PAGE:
23a["Nor'-West Lights", The West Australian, Wednesday 29 June 1910, page 2]



(By "Vindex.")

One of the most important functions connected with the visit of the Colonial Secretary to the Nor'-West was the opening of three of the six new lighthouses which are being established along the coast for the guidance of mariners and the protection of the travelling public. In 1906 the necessity for additional navigation lights around the extensive and dangerous coast north of Geraldton was brought under the notice of the Government by the various shipping companies trading between Fremantle, the Nor'-West ports, and Singapore. The perils which abound at all points of the coast had already been drawn attention to by a score of wrecks, attended in many instances with a large loss of human life, and the increasing trade with the Nor'-West and Singapore and the larger and more luxurious boats recently brought on to that service, made the provision of additional lights an absolute necessity. The Government realised what was wanted, and they were spurred on to immediate action, rather than deterred by the fact that the lighting of the whole of the Australian coast will shortly become a responsibility of the Federal authority. The Nor'-West coast was undoubtedly the darkest and most sinister of any portion of the Continent, and having experienced something of the difficulty of getting necessary services, such as telegraph and postal conveniences from an authority situated so far away as Melbourne, the State Government decided to build at once such lighthouses as were most urgently necessary, because when the Federal Government assumed control they would be committed to the maintenance of all lights then existing. Accordingly, in 1906, the Colonial Secretary appointed a board, comprising Captains Laurie, Arundel, and Irvine (Chief Harbourmaster), to take evidence and submit a recommendation as to the four most most important cites north of Geraldton which should be lit. In March, 1907, the board made a recommendation for the erection of lighthouses at Cape Inscription, Point Cloates, Bedout Island, and Cape Leveque. The necessary surveys were ast once put in hand, and the preparation of plans was proceeded with. Subsequently owing to the loss of the s.s. Mildura at North-West Cape, the Government decided upon the erection of a light in that vicinity on Vlaming Head. Also, it was decided to improve the light on Gantheaume Point, near Broome, thus making no less than six new lights on the coast between Geraldton and Derby. What those lights will mean only those who know the coast can understand. Practically from Shark Bay northward is a continuous succession of islands, large and small, here and there are reefs seen and unseen and in apparently open sea, only narrow passages which must be threaded with a delicate hand and alert mind on the wheel. There is the famous Mary Ann Passage, which steamers negotiate only in daylight, so treacherous are the waters in the vicinity, and with ports that shut and open with the tides, the delay of a few hours in darkiness often means the missing of a tide and the having to wait outside a port for a further few hours till the incoming flow is graciously pleased to allow the vessel to enter. Small wonder that freights are high and fares almost prohibitive. Belief that facilitating the navigation of the coast would give the Nor'-West the benefit of reduced charges was a big factor in inducing the Government to vote for 50,000 for the lights.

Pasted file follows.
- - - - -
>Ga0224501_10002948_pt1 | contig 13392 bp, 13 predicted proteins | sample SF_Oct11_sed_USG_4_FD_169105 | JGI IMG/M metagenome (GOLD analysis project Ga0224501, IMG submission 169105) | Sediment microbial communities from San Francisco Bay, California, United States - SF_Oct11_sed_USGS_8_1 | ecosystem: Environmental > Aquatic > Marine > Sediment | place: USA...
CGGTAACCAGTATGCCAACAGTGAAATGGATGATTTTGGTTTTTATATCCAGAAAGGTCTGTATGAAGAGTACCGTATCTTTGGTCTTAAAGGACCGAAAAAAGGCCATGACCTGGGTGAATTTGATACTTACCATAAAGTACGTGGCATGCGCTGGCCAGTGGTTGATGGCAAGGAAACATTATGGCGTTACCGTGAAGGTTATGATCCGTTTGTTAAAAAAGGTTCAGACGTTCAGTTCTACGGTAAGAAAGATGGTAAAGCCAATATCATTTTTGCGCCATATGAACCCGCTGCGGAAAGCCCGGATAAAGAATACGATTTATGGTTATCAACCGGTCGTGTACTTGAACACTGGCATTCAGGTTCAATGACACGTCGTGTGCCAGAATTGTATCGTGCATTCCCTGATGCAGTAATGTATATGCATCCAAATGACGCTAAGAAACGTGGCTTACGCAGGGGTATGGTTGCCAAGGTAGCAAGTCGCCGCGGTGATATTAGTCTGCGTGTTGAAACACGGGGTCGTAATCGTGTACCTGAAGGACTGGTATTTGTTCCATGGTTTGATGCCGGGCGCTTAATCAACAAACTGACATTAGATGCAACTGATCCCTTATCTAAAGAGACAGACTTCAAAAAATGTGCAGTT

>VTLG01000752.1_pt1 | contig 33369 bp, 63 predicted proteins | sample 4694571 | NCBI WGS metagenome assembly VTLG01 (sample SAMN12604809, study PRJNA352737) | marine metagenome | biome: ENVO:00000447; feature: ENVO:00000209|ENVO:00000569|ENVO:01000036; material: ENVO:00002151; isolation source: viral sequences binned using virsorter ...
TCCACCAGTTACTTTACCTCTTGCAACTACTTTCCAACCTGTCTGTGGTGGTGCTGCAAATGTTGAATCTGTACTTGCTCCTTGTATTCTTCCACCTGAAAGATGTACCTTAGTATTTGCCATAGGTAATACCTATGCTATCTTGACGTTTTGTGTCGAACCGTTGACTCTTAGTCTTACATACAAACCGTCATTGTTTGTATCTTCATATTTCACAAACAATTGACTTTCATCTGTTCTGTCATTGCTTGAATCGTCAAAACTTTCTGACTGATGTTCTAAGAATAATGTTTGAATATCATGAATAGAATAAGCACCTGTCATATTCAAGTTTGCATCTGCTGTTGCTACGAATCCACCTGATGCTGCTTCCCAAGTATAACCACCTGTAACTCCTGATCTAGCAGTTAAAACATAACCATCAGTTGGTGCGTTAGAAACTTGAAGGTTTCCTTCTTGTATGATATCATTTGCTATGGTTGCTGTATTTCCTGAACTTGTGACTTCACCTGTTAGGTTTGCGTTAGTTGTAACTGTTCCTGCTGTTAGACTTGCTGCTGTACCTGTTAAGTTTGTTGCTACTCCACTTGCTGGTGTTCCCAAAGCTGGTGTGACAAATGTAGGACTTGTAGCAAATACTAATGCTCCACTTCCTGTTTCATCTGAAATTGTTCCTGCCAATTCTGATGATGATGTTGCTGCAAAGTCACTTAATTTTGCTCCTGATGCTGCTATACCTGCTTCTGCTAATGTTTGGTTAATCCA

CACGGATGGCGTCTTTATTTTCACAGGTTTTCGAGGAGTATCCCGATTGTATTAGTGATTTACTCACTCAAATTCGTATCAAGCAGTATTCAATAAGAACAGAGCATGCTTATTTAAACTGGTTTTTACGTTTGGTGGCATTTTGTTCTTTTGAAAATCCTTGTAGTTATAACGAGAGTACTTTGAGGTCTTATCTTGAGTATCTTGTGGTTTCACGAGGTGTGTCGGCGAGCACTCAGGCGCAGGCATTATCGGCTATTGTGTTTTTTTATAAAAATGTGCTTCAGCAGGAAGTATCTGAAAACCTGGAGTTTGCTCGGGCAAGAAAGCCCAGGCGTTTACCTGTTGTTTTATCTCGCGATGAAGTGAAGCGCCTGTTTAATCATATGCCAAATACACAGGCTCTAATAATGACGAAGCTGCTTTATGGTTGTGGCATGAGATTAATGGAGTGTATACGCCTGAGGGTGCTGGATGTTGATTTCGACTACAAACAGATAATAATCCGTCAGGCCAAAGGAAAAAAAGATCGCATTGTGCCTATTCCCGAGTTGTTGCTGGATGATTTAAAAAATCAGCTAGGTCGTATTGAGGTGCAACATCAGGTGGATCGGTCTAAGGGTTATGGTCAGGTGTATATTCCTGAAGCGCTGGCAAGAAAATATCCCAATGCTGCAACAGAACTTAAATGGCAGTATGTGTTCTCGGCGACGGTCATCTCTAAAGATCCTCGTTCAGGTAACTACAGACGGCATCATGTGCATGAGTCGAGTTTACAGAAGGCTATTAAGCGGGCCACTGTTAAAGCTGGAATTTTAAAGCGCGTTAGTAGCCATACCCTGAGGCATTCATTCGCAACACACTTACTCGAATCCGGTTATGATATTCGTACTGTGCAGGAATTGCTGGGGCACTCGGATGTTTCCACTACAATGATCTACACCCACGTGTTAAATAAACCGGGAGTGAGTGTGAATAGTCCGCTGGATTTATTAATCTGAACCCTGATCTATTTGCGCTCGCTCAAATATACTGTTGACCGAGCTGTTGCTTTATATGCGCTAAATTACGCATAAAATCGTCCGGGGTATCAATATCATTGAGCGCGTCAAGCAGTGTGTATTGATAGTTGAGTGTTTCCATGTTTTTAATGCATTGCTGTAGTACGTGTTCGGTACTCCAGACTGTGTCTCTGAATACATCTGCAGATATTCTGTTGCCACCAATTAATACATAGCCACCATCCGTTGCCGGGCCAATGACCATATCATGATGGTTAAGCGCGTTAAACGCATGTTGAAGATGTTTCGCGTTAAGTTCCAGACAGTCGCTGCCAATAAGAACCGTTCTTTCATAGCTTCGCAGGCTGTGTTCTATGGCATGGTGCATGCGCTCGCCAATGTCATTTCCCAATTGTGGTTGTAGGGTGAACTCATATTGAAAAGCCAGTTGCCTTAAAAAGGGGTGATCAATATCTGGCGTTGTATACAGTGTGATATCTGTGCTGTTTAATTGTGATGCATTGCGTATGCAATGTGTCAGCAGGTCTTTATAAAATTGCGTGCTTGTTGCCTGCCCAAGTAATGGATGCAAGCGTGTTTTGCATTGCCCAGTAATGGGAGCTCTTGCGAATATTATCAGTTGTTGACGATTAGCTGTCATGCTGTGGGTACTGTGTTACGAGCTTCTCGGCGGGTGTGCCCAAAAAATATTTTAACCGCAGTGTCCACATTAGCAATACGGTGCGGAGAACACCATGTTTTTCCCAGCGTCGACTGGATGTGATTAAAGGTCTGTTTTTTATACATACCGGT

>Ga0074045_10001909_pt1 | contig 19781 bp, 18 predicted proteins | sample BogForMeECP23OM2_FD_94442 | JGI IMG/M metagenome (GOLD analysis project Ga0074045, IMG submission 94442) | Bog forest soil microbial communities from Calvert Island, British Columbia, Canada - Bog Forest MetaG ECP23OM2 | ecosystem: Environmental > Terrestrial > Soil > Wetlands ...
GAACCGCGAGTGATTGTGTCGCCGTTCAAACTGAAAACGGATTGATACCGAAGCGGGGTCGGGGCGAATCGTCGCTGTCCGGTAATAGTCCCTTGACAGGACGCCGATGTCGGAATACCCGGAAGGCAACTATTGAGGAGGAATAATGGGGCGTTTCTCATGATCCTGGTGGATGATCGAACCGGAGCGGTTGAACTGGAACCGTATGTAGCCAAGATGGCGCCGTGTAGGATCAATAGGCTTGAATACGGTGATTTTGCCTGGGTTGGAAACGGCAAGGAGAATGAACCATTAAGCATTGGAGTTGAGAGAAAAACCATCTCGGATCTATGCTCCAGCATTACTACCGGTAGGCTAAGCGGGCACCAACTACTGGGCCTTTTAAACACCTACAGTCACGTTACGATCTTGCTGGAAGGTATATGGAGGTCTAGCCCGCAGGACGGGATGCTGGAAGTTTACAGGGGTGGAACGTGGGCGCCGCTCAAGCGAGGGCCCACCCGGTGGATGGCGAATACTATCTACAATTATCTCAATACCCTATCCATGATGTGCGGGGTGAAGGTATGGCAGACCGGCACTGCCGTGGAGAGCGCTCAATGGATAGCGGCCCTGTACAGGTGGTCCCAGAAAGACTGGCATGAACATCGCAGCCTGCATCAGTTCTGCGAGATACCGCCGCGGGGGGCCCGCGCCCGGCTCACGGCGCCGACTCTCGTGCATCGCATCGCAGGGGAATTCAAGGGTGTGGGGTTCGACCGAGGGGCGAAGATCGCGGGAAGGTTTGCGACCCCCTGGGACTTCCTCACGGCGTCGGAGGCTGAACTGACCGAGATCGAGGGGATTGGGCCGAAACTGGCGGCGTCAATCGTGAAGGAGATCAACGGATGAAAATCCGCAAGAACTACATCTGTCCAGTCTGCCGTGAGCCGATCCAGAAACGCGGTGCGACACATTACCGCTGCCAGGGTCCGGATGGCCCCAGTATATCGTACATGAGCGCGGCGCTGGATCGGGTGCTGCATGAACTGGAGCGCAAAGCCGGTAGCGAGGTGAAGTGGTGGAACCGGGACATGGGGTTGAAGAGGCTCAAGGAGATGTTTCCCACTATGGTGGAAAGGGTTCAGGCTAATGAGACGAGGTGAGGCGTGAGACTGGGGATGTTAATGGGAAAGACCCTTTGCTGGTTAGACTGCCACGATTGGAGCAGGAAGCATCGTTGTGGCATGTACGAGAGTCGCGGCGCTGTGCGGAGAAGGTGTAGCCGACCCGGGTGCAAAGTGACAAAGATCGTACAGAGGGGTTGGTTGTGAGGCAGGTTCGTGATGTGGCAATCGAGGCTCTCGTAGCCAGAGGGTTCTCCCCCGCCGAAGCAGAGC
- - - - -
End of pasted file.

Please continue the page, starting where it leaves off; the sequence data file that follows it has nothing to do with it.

23b[Lighthouses - N.W. Coast, Harbour and Lights Department, Western Australia, 1911, State Records Office of Western Australia. Cons 1066 Item 1911/549, Selection of sites of new Nor'-West lighthouses]

includes early requests for a light on Bedout Island

pages photographed. find green print

letters were gathered from ship masters to reinforce the 'petition'

28 Feb 1907: Colonial Sec Connolly wrote to Irvine,

formally requesting that input from ships' masters be sought

as to locations of four NW lighthouses

great comments on Bedout and Cloates, so relevant to both Koombana Days and Ship Trap